The constant defines the time scale of the learning dynamics. It should be larger than the time scale of presentation of an individual training example, as well as the time scale of evolution of individual neurons, which is defined below. The function is a non-linear learning activation function that is discussed below; are visible neurons or training examples. During the unsupervised phase of the training the weights are initialized from a standard normal distribution. Then a sequence of training examples is presented one at a time and the weights are updated according to (2). It can be shown that as the weights converge to a sphere of radius , defined using norm.

In order to see this consider the time derivative of the -norm of the weight vector

Provided that , if the -length of vector is less than its length increases on the dynamics, if it is greater than its length decreases. Thus, although the training procedure starts with random values of the synaptic connections, eventually these connections converge to a sphere. The positivity bound is satisfied for a broad class of activation functions, for example for any power in (1). In practical applications, we will use this learning rule even in situations when the positivity constraint is violated. It turns out that if the violation is weak, which is justified by the small parameter (see Fig.2 below), the weights still converge to a sphere of radius .

In situations when the network has more than one hidden unit, which are enumerated by index , each vector will have an external index, as will the inner product. In this case the fixed points of the plasticity dynamics are such that synapses of each hidden unit converge to their own unit vector on a sphere.

It can also be shown that plasticity rule (2) has a Lyapunov function (see appendix A)

(3)

that monotonically increases on the dynamical trajectory of synapses. Lastly, if one works on the ordinary Euclidean sphere with and the function is linear, our learning rule reduces to the famous Oja rule [18]. In the following the radius of the sphere is set to .

2.2 A biologically inspired learning algorithm

A good set of weights in the neural network should be such that different hidden units detect different features of the data. Neither BCM algorithm, nor the plasticity rule (2) address this issue of differential selectivity. In order to do this, we introduce a neural network with global inhibition between the hidden neurons and dynamical equations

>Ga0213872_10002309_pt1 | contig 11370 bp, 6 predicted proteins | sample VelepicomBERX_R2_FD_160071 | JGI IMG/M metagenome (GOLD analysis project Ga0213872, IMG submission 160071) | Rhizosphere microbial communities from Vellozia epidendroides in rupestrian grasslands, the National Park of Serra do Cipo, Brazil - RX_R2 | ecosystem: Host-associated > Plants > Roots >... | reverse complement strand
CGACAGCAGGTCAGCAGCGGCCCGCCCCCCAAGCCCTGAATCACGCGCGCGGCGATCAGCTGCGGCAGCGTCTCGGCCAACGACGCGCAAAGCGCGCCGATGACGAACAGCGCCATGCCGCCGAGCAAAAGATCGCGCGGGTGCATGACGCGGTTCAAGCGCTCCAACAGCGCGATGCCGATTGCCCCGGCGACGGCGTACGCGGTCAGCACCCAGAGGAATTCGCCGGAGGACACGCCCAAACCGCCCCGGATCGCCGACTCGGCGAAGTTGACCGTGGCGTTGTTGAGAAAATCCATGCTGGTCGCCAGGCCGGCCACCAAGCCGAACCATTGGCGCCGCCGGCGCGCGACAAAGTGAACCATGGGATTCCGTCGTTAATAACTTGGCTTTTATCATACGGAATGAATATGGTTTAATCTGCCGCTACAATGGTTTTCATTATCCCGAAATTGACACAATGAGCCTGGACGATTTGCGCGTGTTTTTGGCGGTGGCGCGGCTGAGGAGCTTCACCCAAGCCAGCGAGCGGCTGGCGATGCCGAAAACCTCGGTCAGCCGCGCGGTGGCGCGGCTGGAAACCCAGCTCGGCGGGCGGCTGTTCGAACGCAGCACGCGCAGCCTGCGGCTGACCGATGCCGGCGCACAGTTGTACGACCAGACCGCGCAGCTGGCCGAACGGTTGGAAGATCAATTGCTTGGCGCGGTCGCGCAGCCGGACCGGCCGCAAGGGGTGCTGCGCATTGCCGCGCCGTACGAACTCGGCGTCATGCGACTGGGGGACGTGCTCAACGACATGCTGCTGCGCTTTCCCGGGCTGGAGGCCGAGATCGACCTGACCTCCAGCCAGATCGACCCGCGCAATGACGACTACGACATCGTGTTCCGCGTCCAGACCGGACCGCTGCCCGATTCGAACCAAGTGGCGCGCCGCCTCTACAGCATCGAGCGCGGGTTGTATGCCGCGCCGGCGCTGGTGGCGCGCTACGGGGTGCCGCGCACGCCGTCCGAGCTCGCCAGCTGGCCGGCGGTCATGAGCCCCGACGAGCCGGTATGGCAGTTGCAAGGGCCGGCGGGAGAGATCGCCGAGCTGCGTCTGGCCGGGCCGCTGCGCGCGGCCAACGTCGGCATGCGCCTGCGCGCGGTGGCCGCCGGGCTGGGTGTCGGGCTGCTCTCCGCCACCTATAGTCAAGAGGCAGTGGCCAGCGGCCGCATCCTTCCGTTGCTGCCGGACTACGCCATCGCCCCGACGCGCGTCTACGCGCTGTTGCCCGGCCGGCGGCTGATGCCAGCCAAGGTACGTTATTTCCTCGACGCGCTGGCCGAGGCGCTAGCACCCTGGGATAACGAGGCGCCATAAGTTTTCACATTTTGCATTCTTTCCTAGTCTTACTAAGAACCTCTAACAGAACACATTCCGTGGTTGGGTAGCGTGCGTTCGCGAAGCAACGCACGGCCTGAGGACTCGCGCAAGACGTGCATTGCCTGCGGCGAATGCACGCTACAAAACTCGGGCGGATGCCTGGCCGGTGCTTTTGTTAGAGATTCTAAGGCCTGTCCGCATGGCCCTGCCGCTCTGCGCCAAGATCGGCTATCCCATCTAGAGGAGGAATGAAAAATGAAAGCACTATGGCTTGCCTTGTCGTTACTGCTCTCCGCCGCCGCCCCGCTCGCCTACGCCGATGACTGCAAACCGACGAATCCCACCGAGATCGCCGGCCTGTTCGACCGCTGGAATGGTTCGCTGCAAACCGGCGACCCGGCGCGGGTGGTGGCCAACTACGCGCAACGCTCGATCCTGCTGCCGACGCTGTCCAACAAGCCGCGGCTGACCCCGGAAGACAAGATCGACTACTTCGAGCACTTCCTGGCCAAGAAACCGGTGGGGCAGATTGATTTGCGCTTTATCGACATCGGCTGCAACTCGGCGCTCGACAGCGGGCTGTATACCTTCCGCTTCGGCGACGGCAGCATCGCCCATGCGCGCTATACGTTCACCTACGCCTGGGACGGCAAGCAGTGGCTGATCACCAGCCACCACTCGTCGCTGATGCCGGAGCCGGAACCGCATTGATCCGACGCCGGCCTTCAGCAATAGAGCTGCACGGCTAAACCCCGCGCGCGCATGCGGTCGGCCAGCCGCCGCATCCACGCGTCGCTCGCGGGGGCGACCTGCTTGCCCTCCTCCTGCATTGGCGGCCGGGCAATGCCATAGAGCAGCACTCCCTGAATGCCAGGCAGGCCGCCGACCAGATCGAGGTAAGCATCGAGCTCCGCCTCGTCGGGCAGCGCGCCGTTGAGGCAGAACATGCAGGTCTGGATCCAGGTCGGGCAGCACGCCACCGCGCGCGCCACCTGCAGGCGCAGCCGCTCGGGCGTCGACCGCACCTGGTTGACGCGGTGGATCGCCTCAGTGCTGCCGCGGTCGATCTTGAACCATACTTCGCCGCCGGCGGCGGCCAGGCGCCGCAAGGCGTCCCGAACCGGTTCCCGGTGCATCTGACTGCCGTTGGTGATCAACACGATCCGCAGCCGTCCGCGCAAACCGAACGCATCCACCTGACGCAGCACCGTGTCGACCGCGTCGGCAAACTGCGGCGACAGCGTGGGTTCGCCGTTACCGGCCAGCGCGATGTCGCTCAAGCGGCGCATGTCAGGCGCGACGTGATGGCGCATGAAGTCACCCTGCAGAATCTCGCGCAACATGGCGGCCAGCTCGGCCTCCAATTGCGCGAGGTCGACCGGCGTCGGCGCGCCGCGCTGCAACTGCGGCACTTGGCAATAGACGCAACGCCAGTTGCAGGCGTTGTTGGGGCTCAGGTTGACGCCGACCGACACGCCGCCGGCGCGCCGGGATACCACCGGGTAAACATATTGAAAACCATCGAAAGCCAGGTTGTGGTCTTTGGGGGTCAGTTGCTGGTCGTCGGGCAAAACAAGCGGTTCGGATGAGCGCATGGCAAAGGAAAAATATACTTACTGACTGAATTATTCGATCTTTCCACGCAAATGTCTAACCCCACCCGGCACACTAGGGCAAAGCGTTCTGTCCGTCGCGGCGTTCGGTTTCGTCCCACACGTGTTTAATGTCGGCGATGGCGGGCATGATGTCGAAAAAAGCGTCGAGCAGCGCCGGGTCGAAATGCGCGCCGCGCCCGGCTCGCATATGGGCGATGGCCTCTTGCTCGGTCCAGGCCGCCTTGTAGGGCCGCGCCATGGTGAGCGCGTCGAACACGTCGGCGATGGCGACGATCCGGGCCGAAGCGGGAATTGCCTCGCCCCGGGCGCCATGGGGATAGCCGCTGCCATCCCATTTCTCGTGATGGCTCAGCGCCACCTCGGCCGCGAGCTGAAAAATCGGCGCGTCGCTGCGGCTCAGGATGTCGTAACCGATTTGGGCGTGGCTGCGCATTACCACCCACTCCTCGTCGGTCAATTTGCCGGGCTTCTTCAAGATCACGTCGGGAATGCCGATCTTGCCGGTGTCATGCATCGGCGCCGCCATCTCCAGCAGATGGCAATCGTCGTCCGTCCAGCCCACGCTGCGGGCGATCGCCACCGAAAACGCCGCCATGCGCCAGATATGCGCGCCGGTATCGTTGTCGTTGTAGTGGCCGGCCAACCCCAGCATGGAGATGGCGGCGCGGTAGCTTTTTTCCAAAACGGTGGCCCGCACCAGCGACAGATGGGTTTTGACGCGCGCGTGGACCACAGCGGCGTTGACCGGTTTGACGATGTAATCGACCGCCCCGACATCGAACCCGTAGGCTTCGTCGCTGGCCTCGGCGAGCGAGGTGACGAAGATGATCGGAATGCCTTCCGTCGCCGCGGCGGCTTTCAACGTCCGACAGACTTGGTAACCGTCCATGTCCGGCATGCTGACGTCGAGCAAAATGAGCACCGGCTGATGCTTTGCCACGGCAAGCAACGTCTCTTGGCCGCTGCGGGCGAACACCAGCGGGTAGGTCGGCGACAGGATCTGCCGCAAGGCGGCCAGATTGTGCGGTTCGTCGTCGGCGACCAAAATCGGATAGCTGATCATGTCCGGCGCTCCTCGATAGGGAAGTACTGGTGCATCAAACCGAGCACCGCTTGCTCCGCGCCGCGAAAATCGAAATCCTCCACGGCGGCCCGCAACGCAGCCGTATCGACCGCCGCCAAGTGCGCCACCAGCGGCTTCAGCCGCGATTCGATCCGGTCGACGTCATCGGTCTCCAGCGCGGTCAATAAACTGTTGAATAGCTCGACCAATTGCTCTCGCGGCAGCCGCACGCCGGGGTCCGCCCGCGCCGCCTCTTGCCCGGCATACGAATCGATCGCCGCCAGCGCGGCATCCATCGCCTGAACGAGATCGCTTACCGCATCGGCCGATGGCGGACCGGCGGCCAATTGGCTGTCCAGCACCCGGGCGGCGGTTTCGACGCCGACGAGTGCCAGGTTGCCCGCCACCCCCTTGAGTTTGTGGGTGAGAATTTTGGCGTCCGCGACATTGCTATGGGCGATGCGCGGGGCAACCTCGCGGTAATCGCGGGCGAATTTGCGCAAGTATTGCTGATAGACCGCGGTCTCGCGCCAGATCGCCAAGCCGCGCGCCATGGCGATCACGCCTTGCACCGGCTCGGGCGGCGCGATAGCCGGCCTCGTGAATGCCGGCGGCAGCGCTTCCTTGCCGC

(4)

In this equation the activities of the hidden neurons are denoted by , are the corresponding firing rates (we use a ReLU), is the input current from the visible layer, is a parameter that defines the strength of the global inhibition, constant defines the dynamical time scale of individual neurons.

Figure 2: The pipeline of the training algorithm. Inputs are converted to a set of input currents . They define the dynamics (4) that leads to the steady state activations of the hidden units. These activations are used to update the synapses using the learning rule (2). The learning activation function changes the sign at , which separates the hebbian and anti-hebbian learning regimes.

The pipeline of the unsupervised part of the algorithm in shown in Fig.2. Using the weights a raw input is converted into a set of input currents . These currents drive the dynamics of hidden units, as is shown in Fig.2. The strength parameter of the global inhibition is set so that in the final state only a small fraction of hidden units have positive activity (in this case , , and ). The values of this steady state activities are then used as arguments in the non-linear learning activation function in (2). This function implements temporal competition between the patterns, so that it is positive for the activities exceeding a threshold , and negative for the activities in the range . Activities that are below zero do not contribute to training. The intuitive idea behind this choice of the activation function is that the synapses of hidden units that are strongly driven are pushed towards the patterns that drive them, while the synapses of those hidden units that are driven slightly less are pushed away from these patterns. Given a random temporal sequence of the input stimuli this creates a dynamic competition between the hidden units and results in the synaptic weights that are different for each hidden unit and specific to features of the data. The idea of having an activation function that is positive for activations above the threshold , and negative below the threshold is inspired by the BCM theory [17] and the existence of LTP and LTD [11].